Poe, Ciardi, and Lynch seem to feel a distaste or antipathy towards a person, place, or society. Ciardi seems to feel a certain distaste for the suburban life he has as well as the neighbors he has acquired. Lynch however appears to have a bitter tone towards social superiority in society. Poe paints a portrayal of a character that has a fascination and bitter resentment towards a friend. Together these three authors seem to expose resentment and bitterness towards a certain disposition of a person, place, and even society as a whole.
Ciardi creates a poem of continuous dialogue but also includes his narrators thought which reveal the slight annoyance he has towards both his neighbor and the suburbs in general. He thinks in the second stanza to make a joke of the whole thing because his dog couldn’t possibly be culpable for but refrains in order to appease the normal suburban response. He fights his natural urge to defend himself to keep the idealistic nature of the suburbs in place when he knows that the claim his neighbor makes has no truth. Her presumptuous nature leads to make a conclusion that is inaccurate but Ciardi’s narrator takes it upon himself to allow her to live in ignorance, just as he has chosen with him son. His narrator also appears to mock him in the last stanza by glorifying the dog’s excretion when he inadvertently acknowledges she could have as easily cleaned it up as he did. His words have an underlying bitter tone that seems directed at not just his neighbor but also the suburbs in general. He appears to be unhappy with the interactions faced and wishes that he could put his thoughts he voiced in his second stanza into practice but because you are suppose to act a certain way in the suburbs he cannot risk going against the norm despite his aversion towards his neighbor.
Just like Ciardi creates a sense of distaste so does Lynch. Although Lynch’s distaste goes beyond just one person but seems to fall under a broader category of those who have a higher social standing then him. The narrator of Liberty has a more apparent aggression then the narrator of Suburban. He insinuates that society is so conforming that they even control where someone can go to the bathroom. The title seems to be mocking that in fact we claim to be free but society is under so many restrictions that we are constricted more then we are free. However, it seems that Lynch’s narrator isn’t excepting of this lack of freedom and it appears he will not resent the lack of freedom anymore, as he will take the liberty he was promised. Unlike Ciardi’s narrator he decides to not conform to society and stop being bitter by doing what he wants to do. Overall he seems to be unaccepting of his bitterness and chooses to do something about it just as the narrator in The Cask of Amontillado.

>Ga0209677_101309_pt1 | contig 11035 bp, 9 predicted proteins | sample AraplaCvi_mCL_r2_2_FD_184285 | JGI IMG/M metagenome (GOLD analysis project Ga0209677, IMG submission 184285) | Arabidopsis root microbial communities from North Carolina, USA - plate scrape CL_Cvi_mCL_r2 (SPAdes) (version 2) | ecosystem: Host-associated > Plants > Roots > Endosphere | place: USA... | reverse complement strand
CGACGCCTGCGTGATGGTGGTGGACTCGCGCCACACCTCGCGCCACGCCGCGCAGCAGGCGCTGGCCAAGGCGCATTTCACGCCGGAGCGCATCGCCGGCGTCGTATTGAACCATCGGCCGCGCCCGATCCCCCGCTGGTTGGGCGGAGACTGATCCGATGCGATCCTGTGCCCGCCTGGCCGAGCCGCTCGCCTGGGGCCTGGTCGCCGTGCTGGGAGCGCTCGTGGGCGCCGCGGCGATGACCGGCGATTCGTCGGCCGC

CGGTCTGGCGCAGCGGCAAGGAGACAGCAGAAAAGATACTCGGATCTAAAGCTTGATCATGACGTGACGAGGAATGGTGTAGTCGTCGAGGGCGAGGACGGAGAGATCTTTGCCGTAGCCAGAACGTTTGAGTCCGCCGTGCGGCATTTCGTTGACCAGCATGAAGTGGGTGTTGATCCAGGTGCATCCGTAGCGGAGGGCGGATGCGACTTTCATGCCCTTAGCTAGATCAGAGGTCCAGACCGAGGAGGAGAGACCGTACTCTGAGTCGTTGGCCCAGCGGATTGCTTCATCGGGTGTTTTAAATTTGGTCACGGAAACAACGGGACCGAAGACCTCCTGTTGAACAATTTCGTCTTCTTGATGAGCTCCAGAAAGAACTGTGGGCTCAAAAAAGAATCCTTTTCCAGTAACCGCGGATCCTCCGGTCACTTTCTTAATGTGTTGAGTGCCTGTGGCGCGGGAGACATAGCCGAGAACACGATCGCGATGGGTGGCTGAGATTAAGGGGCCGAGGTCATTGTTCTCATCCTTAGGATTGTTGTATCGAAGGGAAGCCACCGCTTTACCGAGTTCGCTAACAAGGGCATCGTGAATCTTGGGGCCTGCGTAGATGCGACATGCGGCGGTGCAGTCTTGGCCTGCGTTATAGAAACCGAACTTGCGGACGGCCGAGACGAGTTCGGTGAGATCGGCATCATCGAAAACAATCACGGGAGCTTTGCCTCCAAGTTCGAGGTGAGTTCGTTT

Of the three selected narrators Montresor is the most bitter. He goes so far as to plot the revenge of a man for a crime we never learn. He is manipulative and calculating in his revenge for his bitterness. He is very unlike the narrator in Suburban who despite his distaste seems to have no desire to reciprocate in rudeness. Montresor vows to not let anyone get away with impunity therefore exacting his revenge of bitterness. He is so calculating that he pretends to engage in friendly interactive conversation with Fortunato, which lures him into his death. Montresor takes his bitterness to the extreme when he seemingly buries Fortunato alive to exemplify himself from the resent he feels. It doesn’t seem to have worked however as he lived fifty years before reliving and telling the story of Fortunato and his bitterness is still prominent in his tone of the short story.
Unlike the narrator of Montresor, during meditation this week I learned to be more like the narrator of Suburban who learns to let it go rather than focus on something that makes you unhappy. I have acknowledged that there will always be something that bothers you to the point of distaste or bitterness but it is important to let go of those things in order to achieve happiness within yourself. And although we face restrictions on freedoms, just as those faced in Liberty but in order to deal with it you must reflect like we are encouraged in the Jesuit tradition.